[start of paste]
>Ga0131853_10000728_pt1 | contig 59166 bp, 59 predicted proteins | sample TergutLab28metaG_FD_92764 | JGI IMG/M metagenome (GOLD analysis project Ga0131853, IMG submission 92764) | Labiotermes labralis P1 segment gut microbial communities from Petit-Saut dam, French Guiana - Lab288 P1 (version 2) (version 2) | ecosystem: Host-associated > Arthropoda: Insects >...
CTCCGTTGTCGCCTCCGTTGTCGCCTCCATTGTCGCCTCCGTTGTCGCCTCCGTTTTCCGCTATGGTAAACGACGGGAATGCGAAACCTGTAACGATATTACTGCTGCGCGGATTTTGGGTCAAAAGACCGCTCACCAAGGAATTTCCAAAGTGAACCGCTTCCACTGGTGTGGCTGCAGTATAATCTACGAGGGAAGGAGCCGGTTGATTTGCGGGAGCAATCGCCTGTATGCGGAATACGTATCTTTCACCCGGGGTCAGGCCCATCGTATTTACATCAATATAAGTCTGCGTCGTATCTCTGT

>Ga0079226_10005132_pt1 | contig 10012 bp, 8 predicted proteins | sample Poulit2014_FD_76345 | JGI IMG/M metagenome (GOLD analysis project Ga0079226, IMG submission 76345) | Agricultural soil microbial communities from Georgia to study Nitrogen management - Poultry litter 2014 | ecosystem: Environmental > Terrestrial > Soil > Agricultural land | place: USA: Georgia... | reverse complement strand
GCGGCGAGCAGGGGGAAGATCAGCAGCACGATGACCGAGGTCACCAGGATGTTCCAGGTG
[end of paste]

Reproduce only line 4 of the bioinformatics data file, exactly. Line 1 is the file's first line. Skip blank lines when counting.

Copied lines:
GCGGCGAGCAGGGGGAAGATCAGCAGCACGATGACCGAGGTCACCAGGATGTTCCAGGTG